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Indicted hospital CEO’s golden parachute: $6.3 million


Former CEO Ken Beverly, who pleaded not guilty last week to Medicaid fraud, walked away from his Thomasville hospital gig with a payout of $6.3 million, tax records show. Plus expenses.

A federal grand jury this month accused Beverly, who retired in 2008 as chief executive of Archbold Medical Center, of defrauding Medicaid of more than $9 million.

An April 8 indictment charges that Beverly and CFO Williams Sellers falsified records to make it appear that Archbold was a public hospital. The deception allegedly earned Archbold $4 million-plus in supplemental funds that it didn’t deserve and $5 million-plus from the Indigent Care Trust Fund.

Under Medicaid rules, hospitals must be operated by a public hospital authority to qualify for the extra money. The Thomasville Hospital Authority leases the premises to the medical center but does not have operational control.

Beverly and Sellers submitted falsified minutes of meetings that made it appear that the authority ran the hospital, the indictment alleges. In fact, prosecutors say, the authority met only once in four years.

The grand jury also charged that Beverly pressured Sellers to lie about the CEO’s involvement with the falsified minutes. The indictment contains this excerpt of a January 2008 conversation between the two men:

WS: Uh, let’s just make sure if they approach me to discuss this with me, I understand from my talks and your talks before with me, that if I keep my mouth shut about any knowledge you have, about those minutes, that you’ll do your best to take care of me on my contract. Is that  …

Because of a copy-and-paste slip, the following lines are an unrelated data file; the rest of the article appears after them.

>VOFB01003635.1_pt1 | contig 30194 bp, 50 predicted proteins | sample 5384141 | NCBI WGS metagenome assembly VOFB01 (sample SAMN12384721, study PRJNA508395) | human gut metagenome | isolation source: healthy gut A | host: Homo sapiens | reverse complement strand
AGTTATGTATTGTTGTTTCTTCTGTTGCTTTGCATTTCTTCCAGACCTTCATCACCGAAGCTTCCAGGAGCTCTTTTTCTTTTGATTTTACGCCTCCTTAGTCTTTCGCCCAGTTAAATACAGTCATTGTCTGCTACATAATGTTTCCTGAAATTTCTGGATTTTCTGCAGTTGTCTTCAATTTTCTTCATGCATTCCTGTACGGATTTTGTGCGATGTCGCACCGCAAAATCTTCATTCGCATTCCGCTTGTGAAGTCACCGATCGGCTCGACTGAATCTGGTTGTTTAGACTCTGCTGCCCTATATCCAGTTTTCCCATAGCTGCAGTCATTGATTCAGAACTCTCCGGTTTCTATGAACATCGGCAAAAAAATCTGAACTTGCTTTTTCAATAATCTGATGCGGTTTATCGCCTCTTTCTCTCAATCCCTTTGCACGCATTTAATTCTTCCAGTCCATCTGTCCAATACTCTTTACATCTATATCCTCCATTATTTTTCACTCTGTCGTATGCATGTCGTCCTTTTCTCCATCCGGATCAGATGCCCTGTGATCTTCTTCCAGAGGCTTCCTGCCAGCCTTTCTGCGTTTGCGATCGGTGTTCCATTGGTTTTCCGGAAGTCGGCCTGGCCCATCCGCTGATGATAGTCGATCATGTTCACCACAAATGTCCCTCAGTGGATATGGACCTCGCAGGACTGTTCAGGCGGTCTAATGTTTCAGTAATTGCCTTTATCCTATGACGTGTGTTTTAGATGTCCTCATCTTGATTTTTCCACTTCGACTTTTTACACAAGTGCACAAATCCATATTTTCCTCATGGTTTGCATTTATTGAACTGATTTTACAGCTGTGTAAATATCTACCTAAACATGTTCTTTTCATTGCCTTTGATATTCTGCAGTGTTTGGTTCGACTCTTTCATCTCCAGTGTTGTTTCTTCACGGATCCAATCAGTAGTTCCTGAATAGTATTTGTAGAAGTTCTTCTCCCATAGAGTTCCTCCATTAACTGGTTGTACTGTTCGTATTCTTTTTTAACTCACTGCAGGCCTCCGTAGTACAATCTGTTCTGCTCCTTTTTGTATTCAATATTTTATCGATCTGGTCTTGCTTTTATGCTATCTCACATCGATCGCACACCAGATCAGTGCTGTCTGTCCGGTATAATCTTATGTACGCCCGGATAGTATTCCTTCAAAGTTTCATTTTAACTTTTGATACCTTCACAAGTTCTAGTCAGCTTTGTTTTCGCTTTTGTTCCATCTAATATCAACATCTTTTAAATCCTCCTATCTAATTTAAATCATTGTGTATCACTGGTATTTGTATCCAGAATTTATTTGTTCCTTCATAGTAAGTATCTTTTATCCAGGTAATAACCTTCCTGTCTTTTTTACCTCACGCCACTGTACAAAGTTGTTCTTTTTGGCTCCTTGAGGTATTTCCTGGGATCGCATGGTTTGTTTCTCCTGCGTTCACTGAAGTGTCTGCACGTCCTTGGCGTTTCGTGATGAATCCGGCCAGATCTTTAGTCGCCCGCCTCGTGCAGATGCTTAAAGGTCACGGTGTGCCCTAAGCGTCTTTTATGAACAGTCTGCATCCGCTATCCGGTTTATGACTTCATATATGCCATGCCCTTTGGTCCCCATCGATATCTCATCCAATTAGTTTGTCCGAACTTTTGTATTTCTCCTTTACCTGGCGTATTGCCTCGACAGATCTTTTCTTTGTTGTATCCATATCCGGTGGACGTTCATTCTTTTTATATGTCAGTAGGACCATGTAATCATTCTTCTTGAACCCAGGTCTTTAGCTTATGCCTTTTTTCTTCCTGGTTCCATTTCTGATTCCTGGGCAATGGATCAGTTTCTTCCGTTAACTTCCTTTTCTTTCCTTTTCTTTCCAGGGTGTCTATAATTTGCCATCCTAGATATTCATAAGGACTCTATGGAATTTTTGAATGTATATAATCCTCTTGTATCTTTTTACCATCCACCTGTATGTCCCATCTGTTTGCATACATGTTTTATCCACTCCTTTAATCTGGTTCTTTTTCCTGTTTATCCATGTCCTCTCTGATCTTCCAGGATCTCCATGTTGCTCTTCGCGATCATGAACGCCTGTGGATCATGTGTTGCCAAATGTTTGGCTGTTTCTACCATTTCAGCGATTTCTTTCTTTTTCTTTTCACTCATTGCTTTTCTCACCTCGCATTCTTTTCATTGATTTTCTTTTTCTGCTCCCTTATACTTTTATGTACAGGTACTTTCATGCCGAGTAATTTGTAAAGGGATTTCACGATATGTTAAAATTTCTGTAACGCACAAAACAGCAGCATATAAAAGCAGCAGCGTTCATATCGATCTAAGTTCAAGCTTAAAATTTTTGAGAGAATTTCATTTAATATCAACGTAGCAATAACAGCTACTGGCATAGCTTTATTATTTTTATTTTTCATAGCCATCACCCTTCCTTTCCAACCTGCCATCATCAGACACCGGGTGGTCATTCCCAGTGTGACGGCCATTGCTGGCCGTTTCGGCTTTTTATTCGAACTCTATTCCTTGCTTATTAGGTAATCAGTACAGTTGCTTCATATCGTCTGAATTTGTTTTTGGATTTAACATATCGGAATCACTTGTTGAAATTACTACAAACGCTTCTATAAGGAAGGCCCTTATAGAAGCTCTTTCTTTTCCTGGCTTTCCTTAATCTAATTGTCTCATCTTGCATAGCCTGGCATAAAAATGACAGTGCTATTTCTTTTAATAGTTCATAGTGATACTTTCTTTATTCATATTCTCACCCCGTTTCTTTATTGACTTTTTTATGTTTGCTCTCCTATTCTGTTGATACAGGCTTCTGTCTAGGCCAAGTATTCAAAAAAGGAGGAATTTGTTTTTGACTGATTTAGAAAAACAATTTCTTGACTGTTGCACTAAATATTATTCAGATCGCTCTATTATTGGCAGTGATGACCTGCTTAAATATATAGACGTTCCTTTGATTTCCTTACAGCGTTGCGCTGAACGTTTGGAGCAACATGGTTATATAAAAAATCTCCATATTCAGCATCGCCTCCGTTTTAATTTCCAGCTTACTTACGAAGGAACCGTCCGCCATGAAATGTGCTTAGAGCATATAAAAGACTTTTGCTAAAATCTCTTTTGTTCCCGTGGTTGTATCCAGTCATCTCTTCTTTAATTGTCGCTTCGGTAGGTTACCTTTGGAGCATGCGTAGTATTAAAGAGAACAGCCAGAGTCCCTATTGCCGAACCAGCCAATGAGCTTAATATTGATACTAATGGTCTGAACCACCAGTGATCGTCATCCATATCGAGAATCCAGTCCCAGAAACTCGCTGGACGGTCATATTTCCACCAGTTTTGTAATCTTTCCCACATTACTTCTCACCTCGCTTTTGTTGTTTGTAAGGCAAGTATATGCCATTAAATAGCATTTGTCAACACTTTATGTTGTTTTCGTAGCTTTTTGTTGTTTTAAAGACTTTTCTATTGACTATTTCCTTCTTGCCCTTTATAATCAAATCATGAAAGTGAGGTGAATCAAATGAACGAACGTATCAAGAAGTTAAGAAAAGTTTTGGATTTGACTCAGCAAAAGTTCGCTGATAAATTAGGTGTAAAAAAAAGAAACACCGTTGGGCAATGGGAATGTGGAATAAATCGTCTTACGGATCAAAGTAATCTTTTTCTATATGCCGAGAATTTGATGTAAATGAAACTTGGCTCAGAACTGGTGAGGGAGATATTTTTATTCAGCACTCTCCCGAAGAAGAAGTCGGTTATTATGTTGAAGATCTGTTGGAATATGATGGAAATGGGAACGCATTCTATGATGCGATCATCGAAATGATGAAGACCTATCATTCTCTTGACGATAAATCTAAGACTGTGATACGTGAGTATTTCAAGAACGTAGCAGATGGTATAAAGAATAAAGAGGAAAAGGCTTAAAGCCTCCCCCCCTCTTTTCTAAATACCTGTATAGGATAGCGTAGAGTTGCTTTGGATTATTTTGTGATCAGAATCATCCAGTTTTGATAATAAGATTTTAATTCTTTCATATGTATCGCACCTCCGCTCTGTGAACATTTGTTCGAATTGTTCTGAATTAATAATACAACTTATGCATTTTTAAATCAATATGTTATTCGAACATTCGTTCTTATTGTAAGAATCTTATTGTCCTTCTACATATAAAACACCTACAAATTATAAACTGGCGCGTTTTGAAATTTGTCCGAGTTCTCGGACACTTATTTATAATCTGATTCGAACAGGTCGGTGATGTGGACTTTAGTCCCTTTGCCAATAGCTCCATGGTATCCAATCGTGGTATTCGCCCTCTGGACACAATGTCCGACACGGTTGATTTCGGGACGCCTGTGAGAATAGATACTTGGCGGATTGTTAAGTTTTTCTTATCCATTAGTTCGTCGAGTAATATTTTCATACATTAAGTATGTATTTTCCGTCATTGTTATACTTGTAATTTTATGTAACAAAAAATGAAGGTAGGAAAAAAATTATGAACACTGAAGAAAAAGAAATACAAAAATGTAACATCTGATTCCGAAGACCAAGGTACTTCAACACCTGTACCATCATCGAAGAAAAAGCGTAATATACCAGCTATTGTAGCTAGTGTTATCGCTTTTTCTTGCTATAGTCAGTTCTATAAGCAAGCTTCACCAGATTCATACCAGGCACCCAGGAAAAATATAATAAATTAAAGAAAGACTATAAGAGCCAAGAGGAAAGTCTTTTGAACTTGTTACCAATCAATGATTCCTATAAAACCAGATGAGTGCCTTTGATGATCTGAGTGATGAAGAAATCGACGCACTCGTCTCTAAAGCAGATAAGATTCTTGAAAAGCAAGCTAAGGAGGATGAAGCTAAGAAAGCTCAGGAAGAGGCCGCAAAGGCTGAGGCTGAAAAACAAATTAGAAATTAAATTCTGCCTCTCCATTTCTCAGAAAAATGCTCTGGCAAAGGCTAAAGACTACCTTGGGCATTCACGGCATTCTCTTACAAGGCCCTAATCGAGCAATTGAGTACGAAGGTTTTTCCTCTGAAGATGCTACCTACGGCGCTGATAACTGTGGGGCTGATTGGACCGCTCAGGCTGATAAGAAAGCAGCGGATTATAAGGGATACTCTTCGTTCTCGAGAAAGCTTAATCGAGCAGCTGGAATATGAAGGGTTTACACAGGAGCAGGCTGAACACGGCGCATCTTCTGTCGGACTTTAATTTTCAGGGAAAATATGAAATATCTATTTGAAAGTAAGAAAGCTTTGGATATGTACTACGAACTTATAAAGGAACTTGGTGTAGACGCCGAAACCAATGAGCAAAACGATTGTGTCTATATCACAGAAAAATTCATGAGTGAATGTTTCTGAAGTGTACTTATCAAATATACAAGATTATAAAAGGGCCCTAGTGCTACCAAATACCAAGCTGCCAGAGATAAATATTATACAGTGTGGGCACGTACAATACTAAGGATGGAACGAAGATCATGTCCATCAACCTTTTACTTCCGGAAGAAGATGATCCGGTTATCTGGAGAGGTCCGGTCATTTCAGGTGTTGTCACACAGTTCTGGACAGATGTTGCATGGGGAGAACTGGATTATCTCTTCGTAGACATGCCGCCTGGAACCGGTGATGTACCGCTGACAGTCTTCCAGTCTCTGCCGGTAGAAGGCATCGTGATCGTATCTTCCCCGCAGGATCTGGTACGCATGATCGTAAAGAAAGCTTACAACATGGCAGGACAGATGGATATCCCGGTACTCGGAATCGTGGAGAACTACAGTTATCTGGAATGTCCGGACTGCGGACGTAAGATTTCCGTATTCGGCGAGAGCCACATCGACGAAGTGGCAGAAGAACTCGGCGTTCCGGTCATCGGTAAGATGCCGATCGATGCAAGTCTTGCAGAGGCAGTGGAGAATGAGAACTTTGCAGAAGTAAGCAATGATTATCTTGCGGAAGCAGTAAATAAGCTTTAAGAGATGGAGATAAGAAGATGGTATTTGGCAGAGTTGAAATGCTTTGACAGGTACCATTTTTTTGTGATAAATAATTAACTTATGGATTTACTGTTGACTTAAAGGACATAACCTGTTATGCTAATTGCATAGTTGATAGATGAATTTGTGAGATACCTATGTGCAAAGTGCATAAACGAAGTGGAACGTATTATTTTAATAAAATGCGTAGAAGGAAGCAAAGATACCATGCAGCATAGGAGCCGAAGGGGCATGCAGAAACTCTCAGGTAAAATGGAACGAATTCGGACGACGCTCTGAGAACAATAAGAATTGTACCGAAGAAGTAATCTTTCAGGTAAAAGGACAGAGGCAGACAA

KB: I’ll do, I’ll do my dead level best.

WS: OK, I mean we talked about it a couple of times, and we have talked about it, I was …

KB: They’re going to ask me if we discussed the case, and I’ll tell them, ‘No we hadn’t.’

A few weeks later, the indictment alleges, Beverly called Sellers at 4 a.m. and met with him at 6 a.m. to discuss an investigative report that implicated Beverly:

“The report is going to show that, that you accused me of being involved from day one to the end of time on the whole thing. That part, uh, we don’t need to try to destroy each other.”

Beverly retired in February 2008 and Sellers, who had been suspended, resigned the next month. Sellers pleaded guilty in February 2009 to three charges of falsifying records and is awaiting sentencing.

Tax records show Beverly pocketed $6,328,579, plus nearly $32,000 in expenses, in 2008, his last year at Archbold Medical Center. Sellers collected $656,663 that year, according to the non-profit hospital’s filing with the IRS.

A hospital spokesman said Monday that Beverly received no severance pay when he left the hospital.

“Most of the reported compensation [for Beverly] related to retirement benefits accumulated over many years of service,” said Mark D. Lowe, the hospital’s director of marketing and public relations. “The … figures accumulate several types of potential forms of compensation in addition to salary alone, including benefits, performance incentives and retirement benefits.”

Wonder if they’ll make him pay it back.





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